South Africa’s economy is not looking good.
The country’s latest data were worse than economists were expecting, and now analysts are raising questions about South Africa’s long-term outlook.
Arguably, the most worrying data point was January’s Manufacturing PMI, which fell to 43.5. That makes six consecutive readings below 50, which indicates a contraction.
“The dire performance of the manufacturing sector is especially disappointing given the depreciation of the rand, which has boosted external competitiveness,” argues Capital Economics’ Africa economist John Ashbourne.
Moreover, “this soft patch for the manufacturing sector comes at a time when South Africa’s crucial mining sector seems locked in structural decline,” he continues.
“Unlike many African peers, the South African mining industry was struggling before commodity prices fell: gold production has halved since 2005 as a result of rising costs and the depletion of reserves at ageing mines,” he added.
Notably, all of this bad news from the manufacturing and mining sectors have led South Africa to be “unhealthily dependent” on its service sector.
But even that’s not a great gamble for the struggling economy.
“We doubt that highly indebted South African consumers can continue to ramp up spending indefinitely, and have long argued that the economy is effectively living on borrowed time,” he argued.
And if all of that weren’t enough, Ashbourne also notes that there are a number of “potential crises” and structural issues that could be major headwinds:
“The decaying electricity grid could yet collapse, spurring a prolonged power crisis. Labour relations remain fraught; another round of strikes could cripple the mining sector. And it is increasingly likely that South Africa credit rating will be downgraded to junk. Unemployment will probably remain among the highest in the world. … Political protests are already becoming more common, and a sustained period of economic stagnation will raise tensions and cause more South Africans to question the political and economic bargain that underpins the post-Apartheid settlement.”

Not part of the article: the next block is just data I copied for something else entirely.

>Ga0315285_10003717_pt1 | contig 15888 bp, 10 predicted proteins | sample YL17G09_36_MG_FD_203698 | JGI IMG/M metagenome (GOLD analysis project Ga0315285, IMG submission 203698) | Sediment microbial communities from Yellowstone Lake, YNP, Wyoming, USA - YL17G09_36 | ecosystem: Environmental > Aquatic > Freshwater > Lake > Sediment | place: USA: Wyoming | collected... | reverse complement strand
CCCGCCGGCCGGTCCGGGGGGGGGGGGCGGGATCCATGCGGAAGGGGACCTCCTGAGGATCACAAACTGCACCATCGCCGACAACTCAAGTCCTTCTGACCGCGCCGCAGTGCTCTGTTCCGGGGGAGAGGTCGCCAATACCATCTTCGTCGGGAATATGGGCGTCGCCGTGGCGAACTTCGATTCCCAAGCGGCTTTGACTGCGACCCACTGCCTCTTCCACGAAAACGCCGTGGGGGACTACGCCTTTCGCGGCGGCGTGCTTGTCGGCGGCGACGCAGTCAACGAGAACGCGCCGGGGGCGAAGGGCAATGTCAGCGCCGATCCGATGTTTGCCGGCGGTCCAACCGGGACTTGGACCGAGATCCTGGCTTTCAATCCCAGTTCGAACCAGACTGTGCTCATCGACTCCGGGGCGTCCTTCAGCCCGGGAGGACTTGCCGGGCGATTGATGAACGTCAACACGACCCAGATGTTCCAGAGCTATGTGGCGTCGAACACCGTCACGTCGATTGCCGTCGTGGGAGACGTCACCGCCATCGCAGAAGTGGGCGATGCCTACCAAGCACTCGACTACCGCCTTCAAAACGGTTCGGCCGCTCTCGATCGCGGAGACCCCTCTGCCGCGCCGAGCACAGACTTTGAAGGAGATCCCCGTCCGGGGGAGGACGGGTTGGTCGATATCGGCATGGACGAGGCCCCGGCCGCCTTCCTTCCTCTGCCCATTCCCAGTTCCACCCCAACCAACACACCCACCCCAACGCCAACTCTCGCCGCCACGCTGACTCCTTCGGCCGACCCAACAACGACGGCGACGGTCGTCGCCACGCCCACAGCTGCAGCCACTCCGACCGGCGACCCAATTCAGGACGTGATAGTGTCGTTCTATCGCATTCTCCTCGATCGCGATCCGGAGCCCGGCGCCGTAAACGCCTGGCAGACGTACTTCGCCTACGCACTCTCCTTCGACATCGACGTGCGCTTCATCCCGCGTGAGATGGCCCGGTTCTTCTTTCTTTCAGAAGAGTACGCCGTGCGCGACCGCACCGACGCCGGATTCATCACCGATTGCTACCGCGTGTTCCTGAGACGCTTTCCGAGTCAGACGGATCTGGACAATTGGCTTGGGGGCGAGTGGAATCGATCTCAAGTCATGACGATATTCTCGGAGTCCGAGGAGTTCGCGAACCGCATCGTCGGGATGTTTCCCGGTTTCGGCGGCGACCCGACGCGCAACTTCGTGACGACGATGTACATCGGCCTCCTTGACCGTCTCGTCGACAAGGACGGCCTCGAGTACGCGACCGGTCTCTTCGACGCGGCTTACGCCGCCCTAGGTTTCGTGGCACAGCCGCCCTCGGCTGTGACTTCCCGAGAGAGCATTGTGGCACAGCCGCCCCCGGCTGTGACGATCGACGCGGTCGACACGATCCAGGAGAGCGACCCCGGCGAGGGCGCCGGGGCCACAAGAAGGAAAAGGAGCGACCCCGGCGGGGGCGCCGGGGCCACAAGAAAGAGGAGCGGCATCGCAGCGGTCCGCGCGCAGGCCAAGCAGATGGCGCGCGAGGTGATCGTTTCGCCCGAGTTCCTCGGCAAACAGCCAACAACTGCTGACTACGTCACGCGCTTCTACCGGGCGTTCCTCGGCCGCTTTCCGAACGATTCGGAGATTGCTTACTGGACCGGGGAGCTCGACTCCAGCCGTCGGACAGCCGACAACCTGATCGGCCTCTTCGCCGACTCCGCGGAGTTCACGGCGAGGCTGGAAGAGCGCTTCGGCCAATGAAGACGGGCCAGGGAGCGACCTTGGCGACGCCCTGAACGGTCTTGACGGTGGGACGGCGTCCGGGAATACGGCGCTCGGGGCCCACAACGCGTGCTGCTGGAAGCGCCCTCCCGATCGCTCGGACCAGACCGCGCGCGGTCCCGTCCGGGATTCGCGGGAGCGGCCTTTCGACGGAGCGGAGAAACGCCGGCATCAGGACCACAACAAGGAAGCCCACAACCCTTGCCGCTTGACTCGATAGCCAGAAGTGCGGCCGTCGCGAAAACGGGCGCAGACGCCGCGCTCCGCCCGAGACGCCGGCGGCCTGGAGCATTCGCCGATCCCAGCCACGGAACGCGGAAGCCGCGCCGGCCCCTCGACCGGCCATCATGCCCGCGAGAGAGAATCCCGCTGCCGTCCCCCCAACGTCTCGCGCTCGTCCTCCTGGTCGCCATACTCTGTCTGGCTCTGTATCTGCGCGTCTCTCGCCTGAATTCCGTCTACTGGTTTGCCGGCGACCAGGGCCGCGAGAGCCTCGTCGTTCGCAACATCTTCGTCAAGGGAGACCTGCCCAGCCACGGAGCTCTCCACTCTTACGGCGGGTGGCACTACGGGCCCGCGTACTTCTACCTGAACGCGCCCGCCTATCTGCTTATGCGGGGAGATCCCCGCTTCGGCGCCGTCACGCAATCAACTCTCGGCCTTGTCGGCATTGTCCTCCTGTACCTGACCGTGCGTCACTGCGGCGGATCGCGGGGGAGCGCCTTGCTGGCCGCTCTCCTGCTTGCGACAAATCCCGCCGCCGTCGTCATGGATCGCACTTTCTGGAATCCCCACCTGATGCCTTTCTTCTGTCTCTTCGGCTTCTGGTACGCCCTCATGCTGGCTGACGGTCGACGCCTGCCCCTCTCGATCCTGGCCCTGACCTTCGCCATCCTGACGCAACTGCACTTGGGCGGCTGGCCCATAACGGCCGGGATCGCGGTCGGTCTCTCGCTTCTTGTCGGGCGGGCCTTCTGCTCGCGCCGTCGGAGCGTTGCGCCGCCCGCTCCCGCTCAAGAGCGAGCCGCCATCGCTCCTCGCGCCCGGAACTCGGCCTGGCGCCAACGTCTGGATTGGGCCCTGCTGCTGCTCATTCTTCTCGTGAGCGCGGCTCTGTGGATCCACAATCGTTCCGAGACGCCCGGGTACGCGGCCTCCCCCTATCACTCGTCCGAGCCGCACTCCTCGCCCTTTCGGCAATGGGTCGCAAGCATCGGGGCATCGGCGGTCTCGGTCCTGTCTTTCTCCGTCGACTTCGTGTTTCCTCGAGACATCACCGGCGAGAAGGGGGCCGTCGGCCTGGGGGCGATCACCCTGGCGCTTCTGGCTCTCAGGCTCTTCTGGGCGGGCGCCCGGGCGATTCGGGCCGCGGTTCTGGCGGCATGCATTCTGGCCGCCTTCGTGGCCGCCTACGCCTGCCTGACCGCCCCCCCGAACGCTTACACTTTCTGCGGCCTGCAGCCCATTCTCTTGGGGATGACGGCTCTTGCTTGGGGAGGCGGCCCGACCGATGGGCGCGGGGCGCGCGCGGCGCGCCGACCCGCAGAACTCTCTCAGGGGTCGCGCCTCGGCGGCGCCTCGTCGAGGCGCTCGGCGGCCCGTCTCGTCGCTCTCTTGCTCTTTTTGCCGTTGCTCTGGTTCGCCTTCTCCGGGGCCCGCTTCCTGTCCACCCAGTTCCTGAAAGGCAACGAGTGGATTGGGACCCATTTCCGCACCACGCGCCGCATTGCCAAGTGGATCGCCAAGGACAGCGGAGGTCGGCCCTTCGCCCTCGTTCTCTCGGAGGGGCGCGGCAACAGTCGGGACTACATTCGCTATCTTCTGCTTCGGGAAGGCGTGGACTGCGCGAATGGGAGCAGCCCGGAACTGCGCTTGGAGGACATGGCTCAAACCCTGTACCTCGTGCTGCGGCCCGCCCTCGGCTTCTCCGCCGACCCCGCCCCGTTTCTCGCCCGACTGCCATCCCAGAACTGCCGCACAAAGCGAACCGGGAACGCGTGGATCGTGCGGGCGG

As for what all of this means growth wise, Ashbourne writes that Capital Economics analysts have downgraded their 2016 forecast for South Africa’s economy to a “sclerotic” 0.5%, below consensus, and 1.3% in 2017.
That would make “South Africa one of the world’s worst-performing major economies. Even if the economy narrowly avoids a recession, per capita incomes will fall as the population grows,” he noted grimly.
“The key risk in South Africa is not an acute crisis, but a period of stagnation that could strain the country’s political and economic institutions to the breaking point.”
In two words: not good.
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